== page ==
The bat was part of Philadelphia's celebration of Jackie Robinson Day, to honor the 63rd anniversary of Robinson's Major League debut. Every player, coach and manager across baseball wore Robinson's retired No. 42.
"I think that's the ultimate tribute, to have everybody across the league honor Jackie Robinson in that way," Howard said. "I think it's an honor for all of us, the way that he's changed not only baseball, but America."
Only in Philadelphia, though, was such a piece of baseball history on display. Hunt Auctions unveiled the Robinson bat -- from a 1953 matchup between the Dodgers and Giants -- and will display it at its retail store in the 126 section of Citizens Bank Park for the weekend. The bat will be auctioned off at the 2010 All-Star Game and is expected to sell for $30,000-$40,000.
It's one of only three game-used Robinson bats in Hunt Auction's possession and features part of Robinson's No. 42 in black ink at the end of the knob.
Victorino had no idea such an item would be around Thursday. But he leapt at the chance to hold it.
"That's history," Victorino said. "That's not something a lot of people get to do. I feel privileged just to be able to put my hands on it. Like I said, that's history."
For Nationals outfielder Willie Harris, who like Robinson is from Cairo, Ga., he's developed a deeper understanding for what Robinson endured in breaking baseball's color barrier.
"It seems like every year is different because I mature more and I understand more about the things he went through to pave the way for myself and for all the minorities in the game," Harris said.
"Jackie paved the way for all of us. I can only imagine all the things he may have gone through. He just kept right on pushing through it. That's kind of the way I am. No matter what the circumstances are, I just keep pushing. I think a lot of it has to do with Jackie. We are from the same place. He didn't live there long, but that is his birthplace. That is where he is from."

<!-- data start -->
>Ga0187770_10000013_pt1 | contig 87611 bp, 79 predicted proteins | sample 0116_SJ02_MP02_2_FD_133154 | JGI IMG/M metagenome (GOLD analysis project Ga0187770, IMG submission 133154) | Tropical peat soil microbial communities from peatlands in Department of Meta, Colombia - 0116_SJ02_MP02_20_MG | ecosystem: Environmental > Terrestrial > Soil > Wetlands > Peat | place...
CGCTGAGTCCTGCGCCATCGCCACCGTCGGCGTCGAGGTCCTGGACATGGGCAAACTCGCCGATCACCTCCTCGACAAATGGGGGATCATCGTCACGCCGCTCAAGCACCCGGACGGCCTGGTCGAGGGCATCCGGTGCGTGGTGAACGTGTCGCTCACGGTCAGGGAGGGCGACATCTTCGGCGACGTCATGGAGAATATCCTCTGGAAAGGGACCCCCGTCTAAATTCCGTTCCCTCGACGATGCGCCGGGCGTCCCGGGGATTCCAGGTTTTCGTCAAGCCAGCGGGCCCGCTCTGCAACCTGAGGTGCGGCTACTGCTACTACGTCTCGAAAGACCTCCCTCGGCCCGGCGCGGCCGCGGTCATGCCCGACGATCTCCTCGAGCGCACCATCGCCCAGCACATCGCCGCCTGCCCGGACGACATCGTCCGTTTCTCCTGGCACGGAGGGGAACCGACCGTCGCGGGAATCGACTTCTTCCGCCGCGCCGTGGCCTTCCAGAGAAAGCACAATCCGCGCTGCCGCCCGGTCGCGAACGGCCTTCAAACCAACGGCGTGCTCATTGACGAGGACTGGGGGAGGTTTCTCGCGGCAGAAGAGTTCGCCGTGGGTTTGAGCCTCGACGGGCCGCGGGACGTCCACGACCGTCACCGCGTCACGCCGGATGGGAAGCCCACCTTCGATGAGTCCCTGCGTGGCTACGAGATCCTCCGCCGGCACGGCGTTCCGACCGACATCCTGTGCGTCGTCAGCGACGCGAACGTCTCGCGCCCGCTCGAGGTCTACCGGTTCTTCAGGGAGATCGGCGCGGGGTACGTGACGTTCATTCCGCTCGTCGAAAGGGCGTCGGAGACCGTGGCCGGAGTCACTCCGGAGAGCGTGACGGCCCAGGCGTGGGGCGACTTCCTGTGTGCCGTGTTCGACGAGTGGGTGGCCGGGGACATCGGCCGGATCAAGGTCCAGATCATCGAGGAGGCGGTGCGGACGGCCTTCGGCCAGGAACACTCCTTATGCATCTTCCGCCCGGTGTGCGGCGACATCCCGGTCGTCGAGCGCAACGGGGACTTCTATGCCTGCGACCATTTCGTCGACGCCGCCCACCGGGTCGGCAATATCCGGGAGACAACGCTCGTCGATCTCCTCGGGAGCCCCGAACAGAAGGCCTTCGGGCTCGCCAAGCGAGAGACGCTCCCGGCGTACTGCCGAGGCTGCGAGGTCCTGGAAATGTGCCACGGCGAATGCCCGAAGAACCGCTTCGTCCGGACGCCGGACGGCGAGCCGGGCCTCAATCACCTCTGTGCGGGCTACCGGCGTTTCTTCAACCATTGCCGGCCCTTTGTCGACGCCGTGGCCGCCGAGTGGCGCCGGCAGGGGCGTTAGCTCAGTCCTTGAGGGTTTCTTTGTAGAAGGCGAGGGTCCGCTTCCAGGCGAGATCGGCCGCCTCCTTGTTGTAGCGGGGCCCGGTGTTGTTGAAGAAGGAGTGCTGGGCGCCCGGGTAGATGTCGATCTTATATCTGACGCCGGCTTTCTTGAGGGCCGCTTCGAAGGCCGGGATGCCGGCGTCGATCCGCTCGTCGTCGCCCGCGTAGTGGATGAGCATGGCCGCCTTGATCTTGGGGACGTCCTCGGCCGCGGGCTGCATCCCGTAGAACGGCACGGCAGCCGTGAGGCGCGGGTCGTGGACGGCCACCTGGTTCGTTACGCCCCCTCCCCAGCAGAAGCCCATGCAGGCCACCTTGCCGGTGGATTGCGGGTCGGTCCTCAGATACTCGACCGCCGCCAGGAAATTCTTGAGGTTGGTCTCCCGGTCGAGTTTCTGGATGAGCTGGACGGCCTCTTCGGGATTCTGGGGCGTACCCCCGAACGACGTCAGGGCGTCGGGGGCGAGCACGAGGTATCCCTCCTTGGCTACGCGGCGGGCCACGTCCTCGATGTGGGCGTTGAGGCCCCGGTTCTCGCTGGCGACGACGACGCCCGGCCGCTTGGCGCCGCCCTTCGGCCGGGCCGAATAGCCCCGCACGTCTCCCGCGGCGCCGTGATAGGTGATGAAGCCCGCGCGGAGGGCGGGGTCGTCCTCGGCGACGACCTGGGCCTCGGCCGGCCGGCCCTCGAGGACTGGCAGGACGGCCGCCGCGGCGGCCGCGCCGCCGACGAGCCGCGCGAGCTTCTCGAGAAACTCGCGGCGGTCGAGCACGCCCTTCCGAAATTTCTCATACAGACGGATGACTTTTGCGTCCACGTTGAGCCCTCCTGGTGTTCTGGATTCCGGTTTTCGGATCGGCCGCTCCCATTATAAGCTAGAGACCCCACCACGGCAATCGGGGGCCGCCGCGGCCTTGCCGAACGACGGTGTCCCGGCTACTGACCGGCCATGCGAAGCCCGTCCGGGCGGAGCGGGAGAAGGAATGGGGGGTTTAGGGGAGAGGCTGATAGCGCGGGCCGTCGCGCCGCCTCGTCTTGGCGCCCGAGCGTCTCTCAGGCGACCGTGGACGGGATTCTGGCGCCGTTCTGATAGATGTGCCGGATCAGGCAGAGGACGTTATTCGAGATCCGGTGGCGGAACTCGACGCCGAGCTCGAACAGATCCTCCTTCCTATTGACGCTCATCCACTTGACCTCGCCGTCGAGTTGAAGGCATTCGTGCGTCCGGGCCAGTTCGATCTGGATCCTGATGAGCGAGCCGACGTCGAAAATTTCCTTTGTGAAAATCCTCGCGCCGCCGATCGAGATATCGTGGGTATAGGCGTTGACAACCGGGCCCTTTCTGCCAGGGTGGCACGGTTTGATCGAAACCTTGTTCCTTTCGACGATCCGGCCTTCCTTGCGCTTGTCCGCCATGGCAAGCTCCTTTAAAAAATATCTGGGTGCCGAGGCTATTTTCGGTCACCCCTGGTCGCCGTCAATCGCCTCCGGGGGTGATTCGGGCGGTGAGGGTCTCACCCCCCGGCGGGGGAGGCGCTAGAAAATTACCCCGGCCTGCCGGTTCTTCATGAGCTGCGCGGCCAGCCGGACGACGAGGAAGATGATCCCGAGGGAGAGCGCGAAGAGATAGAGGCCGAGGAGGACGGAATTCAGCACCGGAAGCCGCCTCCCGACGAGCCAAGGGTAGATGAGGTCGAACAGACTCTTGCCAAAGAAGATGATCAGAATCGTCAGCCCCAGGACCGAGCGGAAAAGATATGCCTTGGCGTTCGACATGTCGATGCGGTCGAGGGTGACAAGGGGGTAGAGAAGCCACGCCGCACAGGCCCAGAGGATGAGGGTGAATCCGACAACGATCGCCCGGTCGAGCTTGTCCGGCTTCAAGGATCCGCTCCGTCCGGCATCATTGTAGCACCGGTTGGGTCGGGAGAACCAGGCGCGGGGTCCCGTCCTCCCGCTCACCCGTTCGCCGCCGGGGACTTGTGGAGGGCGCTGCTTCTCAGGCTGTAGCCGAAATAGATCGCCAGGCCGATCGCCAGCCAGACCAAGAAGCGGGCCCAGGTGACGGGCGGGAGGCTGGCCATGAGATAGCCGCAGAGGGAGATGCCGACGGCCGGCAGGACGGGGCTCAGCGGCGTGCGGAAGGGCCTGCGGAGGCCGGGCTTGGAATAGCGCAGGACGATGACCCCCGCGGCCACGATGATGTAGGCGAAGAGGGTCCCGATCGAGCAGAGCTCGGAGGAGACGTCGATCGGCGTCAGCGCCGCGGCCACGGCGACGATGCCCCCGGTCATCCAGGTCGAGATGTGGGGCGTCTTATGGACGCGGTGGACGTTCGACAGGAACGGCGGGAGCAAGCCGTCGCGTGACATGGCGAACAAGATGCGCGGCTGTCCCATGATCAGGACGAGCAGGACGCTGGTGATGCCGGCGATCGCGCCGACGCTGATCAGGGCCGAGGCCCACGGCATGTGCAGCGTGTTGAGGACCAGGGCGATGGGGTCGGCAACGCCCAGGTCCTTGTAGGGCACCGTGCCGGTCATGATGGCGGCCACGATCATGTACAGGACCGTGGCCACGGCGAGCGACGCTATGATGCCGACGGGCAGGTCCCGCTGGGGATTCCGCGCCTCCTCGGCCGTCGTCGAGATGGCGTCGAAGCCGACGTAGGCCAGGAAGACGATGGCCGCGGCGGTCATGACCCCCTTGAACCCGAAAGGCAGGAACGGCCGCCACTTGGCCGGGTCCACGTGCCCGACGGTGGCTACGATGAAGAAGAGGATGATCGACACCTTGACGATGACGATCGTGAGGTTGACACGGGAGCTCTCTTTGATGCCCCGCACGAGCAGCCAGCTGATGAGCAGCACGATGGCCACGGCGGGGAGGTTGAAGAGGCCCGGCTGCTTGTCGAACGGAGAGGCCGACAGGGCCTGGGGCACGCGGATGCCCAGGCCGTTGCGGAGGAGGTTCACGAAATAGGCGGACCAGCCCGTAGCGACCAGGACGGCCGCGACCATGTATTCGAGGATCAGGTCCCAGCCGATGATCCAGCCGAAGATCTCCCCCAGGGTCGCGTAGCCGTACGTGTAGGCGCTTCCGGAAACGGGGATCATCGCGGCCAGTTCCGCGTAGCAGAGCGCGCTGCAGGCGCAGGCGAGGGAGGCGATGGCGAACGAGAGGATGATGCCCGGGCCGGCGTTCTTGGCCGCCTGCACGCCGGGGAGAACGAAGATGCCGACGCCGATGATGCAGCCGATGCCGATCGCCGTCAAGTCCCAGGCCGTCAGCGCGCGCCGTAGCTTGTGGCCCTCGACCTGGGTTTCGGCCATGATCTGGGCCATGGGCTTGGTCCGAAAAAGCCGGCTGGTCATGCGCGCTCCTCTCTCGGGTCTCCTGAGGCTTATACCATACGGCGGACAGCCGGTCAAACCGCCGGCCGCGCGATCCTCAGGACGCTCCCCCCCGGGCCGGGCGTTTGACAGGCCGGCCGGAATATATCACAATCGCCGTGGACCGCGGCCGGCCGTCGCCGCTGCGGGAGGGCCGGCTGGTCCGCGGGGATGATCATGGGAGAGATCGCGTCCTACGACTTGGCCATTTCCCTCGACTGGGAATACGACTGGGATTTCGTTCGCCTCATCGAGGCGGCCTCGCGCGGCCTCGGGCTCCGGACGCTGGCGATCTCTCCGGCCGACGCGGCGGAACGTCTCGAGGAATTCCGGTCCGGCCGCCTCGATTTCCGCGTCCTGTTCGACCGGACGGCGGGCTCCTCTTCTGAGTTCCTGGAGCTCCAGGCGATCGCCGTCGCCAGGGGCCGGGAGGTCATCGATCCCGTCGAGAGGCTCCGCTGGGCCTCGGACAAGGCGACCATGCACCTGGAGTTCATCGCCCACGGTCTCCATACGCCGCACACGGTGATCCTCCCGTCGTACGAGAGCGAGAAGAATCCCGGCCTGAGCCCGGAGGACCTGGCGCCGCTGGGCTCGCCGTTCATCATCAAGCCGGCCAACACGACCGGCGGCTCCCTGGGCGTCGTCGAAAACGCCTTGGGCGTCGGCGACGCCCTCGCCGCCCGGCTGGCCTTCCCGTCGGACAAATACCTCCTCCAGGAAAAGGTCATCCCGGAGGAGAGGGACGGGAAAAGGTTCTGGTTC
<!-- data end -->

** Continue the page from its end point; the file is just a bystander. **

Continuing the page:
Said Nationals outfielder Nyjer Morgan: "Jackie Robinson means everything to me. I wouldn't be playing if the guy didn't break the barriers. It's a special day as an African-American just to play in this game. He paved the way for guys like me, Ryan Howard, Ian Desmond, Roger Bernadina -- all of us African-Americans. I wish I could create a time machine and go back in time just to see everything he dealt with."
Other festivities included the honoring of players from the Philadelphia Stars Negro League team, the honoring of several members of the famed Tuskeegee Airmen who fought in World War II, a video tribute and the announcement of the Jackie Robinson Foundation scholarship to University of Pennsylvania student David Thomas.
Phillies righty Nelson Figueroa, in his 10th Major League season, has seen his share of Jackie Robinson Days and understands the necessity of setting aside a day to commemorate one of baseball's iconic figures.
"It's the least they should do for someone who's changed the game the way he has," Figueroa said, "and influenced a whole generation of Americans to be baseball players and inspired America as far as its acceptance in breaking the color line."